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Rob Ford Lived The Gimmick, And That Was The Problem

03/23/2016 04:44 EDT | Updated 03/24/2017 05:12 EDT
Shaun Merritt/Flickr

It's been over 24 hours since the passing of former Toronto mayor Rob Ford was announced. As with any high-profile political death, there's been an outpouring of condolences from all facets of the political spectrum.

Stephen Harper remembers Ford for his courage and love for Toronto.

John Tory called him "profoundly human", which I guess is as good an epitaph to which any of us ought to aspire.

Tom Mulcair said "[age] 46 is far too young to lose a loved one."

And it's in that designation -- Rob Ford as loved one, as father/husband/brother, as "man" -- we run the risk of not having some very important conversations. When someone we dislike passes away, we far too often revert to muted resignation. We purse our lips, dip our heads, and maybe mumble a few innocuous words of remembrance. It feels cheap to assail a dead man, especially when they're survived by a mourning family.

So let's not assail Rob Ford The Man, but we should take a good hard look at Rob Ford The Gimmick.

In the world of pro wrestling, a performer has a character to play, or "gimmick", when they come to the ring. These roles run the gamut of variety and taste. Dentists, barbers, Mounties, accountants, wizards, porn stars, American patriots turned Iraqi sympathizers and back again.

Yeah, wrestling is weird and sometimes really stupid, but it can also offer moments that no other art form (yes, art form) can hope to touch. It can truly amaze.

Over time, depending on the fan reception of a wrestler's character, the line separating person from persona can get smudged as the performer begins to "live the gimmick", so to speak. One needs to look no further than Terry "Hulk Hogan" Bollea giving testimony at his own trial in a du-rag to see that living the gimmick is alive and well in wrestlers.

One of the best examples of this is "Stone Cold" Steve Austin (real name: Steve Williams). He spent the early and middle parts of his career toiling away under the guise of numerous characters to varying degrees of success. From the stoic Ringmaster to one half of cocky tag team the Hollywood Blondes, no persona really stuck until he became "Stone Cold" Steve Austin, a beloved beer-swilling, tough-talking, redneck son of a bitch (his words, not mine). He now hosts a candid podcast and has his own craft beer.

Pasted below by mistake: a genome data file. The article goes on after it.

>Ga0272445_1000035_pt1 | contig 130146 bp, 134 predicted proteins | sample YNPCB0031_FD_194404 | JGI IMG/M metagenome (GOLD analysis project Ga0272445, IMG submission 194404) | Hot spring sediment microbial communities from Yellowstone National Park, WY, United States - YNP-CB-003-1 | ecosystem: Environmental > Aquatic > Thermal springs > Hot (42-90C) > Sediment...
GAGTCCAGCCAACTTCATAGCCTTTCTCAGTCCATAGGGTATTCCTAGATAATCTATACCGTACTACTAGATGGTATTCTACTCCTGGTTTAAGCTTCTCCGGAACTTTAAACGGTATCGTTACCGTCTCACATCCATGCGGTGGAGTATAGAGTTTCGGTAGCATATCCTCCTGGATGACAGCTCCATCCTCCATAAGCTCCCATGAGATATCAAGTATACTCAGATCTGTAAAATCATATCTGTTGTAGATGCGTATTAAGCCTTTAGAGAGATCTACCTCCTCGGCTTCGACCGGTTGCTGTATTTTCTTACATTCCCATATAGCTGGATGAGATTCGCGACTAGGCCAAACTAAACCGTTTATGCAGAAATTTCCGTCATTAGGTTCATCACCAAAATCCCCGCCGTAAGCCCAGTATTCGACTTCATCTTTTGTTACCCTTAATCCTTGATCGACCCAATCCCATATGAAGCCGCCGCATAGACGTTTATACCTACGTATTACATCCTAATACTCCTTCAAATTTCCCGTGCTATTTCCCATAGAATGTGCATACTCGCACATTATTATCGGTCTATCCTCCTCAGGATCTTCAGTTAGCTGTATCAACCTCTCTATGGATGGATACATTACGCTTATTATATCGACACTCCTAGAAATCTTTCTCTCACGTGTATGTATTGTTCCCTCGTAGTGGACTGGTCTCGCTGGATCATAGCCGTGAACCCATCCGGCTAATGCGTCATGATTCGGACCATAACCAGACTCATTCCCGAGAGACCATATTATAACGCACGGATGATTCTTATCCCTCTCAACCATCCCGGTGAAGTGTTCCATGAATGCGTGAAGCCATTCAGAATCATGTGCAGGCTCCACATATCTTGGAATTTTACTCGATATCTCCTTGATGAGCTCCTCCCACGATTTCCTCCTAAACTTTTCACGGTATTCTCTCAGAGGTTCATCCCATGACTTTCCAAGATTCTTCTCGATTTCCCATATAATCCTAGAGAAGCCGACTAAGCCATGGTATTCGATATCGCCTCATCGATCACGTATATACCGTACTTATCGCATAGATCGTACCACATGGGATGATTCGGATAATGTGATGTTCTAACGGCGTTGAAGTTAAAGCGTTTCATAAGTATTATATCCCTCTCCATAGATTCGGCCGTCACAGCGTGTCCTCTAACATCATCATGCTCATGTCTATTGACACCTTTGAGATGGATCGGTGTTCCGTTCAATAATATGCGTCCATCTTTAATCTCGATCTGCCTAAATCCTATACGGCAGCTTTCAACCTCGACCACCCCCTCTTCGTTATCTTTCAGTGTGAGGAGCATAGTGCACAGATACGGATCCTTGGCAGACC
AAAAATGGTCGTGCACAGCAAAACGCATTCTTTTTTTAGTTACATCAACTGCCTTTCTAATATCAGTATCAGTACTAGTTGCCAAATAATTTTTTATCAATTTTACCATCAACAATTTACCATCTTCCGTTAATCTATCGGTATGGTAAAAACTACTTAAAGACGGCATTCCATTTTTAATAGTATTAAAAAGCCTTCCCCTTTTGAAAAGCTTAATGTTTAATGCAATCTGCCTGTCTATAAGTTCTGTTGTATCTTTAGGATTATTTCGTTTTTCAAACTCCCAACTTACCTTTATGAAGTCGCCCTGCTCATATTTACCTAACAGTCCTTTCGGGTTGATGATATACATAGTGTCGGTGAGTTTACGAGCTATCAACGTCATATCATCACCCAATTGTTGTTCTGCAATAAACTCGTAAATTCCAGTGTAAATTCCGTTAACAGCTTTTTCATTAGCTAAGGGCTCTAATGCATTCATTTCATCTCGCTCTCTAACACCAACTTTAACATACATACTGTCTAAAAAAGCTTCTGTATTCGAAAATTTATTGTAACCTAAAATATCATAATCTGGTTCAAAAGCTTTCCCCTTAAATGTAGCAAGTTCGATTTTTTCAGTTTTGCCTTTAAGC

The man once known as Steve Williams is now Stone Cold, and perhaps always has been Stone Cold. Wrestling personas sometimes have a tendency of reflecting a performer's true character and vice-versa. For more on this, read about the life of wrestler Jake Roberts and try to tell me where Aurelian Smith Jr. ends and "The Snake" begins.

"He was, at times, monstrous. He needed help. He seldom received it."

Gimmicks aren't exclusive to the wrestling world. Politicians put on personas in an effort to get votes and harbour support, all with the help and hindrance of the media. They can become larger-than-life characters, ironically impossible to relate to on a human level. They perform on stages. They're lionized on our money like the Monopoly guy. They are drawn as cartoons published online and in newspapers virtually every day.

It's through this lens that we should be able to look at Rob Ford and drop the niceties.

The gimmick, which perhaps resembled his true nature all too closely, was one of a deeply flawed, troubled man in a position of untenable power and celebrity. He was abusive and a true embarrassment. While Ford seemed to give little regard to his own health and well-being, it's the stories of DUIs, police house calls, and belligerent disregard for the safety of others that shouldn't be overlooked.

He was, at times, monstrous. He needed help.

He seldom received it.

Yes, there were positive aspects of Ford's gimmick. The love for his community and constituents seemed real enough, but that kind of positivity only cements a legacy so firm. In neglecting his faults, we run the risk of giving rise to even more abrasive personas.

(Enter Donald Trump, the self-aggrandized king of gimmicks, and no stranger to the world of professional wrestling.)

For the sake of the victims he bullied and abused, as well as those who still hold the mayor's office in high regard, we can't forgive that Rob Ford's legacy is a pockmark on the city of Toronto.

The unfortunate difference between pro wrestling and politics is that the latter is real fucking life. Politicians have power and influence. Their gimmicks carry true consequence. At a certain point, a line of our own gets smudged. We cease being spectators and become part of the show.

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